MYTH 6: The work should be representative of New Zealand.

Very little of the work exhibited at Venice has a strong nationalist subject matter and those that do often appear naïve and merely a government-funded tourist promotion.

The biennale is concerned with the encouragement of cutting-edge art and is about new ideas in the cultural, social and political arena.

New Zealand will be noticed if the ideas being promoted are new and different. There is no reason for ideas coming from New Zealand to be a pale version of those in Europe or the Americas.

As Auckland Art Gallery director Chris Saines noted recently, "In terms of forming and representing a culture, New Zealand ideas are just as vital as things New Zealand. Art can reflect and speculate on the human condition, propose new ideas and enlarge experience. It can also deal with universal truths and poetics without invoking any place in particular."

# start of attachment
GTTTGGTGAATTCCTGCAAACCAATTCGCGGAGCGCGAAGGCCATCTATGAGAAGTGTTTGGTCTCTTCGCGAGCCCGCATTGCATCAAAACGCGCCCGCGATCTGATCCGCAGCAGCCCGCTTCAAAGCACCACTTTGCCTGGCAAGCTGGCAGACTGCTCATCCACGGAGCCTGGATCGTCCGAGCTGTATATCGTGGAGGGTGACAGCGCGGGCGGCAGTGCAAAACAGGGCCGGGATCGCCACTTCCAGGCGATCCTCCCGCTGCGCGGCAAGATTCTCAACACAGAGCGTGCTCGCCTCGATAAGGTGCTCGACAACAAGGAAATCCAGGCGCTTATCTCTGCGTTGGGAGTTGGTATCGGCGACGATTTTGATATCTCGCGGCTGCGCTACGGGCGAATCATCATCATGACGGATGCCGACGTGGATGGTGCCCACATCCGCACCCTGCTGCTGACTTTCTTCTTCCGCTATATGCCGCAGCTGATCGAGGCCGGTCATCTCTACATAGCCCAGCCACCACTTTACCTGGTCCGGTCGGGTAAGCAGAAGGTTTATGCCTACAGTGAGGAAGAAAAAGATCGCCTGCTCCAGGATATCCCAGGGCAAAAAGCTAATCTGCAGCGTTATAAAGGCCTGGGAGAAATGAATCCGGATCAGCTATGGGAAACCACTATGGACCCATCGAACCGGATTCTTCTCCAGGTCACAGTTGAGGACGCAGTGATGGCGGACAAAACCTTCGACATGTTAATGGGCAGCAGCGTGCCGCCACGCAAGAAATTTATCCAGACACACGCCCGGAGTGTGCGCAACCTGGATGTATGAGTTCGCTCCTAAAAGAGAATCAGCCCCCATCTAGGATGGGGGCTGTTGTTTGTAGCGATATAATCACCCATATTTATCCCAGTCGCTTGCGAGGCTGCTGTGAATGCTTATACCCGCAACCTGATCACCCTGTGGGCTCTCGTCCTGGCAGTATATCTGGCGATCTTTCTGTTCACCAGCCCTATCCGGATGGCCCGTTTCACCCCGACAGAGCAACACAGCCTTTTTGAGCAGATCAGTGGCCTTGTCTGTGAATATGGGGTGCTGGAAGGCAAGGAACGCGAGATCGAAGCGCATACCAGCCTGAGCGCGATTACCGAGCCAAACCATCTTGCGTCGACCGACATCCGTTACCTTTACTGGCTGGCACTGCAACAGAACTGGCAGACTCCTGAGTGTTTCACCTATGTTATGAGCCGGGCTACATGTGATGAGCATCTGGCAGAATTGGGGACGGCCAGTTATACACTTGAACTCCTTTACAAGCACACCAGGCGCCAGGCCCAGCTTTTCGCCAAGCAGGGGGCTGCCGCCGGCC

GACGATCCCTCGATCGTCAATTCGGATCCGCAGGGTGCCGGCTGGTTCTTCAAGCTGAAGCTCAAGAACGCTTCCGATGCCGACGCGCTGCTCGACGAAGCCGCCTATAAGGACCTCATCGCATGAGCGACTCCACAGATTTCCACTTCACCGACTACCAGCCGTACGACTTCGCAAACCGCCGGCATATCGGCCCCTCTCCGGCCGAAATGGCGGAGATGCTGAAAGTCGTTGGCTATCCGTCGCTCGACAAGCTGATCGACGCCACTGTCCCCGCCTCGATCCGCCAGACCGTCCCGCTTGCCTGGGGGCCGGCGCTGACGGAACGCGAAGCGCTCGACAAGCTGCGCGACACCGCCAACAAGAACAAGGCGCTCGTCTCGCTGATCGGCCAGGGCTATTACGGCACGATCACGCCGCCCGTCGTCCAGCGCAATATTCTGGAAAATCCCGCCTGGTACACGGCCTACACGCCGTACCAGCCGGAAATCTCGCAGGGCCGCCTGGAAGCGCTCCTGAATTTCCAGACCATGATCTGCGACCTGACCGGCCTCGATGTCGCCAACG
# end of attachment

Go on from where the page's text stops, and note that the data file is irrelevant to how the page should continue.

Et al is skilled at using a range of media to look at relevant and important ideas and concepts that have an international significance.

MYTH 7: The New Zealand exhibit in Venice will be the Rapture portable toilet.

Et al will produce a site-specific, layered and immersive installation called The Fundamental Practice, which builds on earlier work and further explores the cult and culture of identity in art, religion and science.

Et al's installations are highly charged environments packed with outdated and junked computer hardware and scrawled messages on instruction cards and wall charts. Rows of chairs, examination tables, computer stations and flickering screens in grey rooms activated with electronic noise suggest a kind of pseudo-science as well as a disturbing view of invasive bureaucracy and religious fanaticism.

The new work will be made for the locality of Venice and the physical environment of the pavilion that will house the New Zealand exhibition.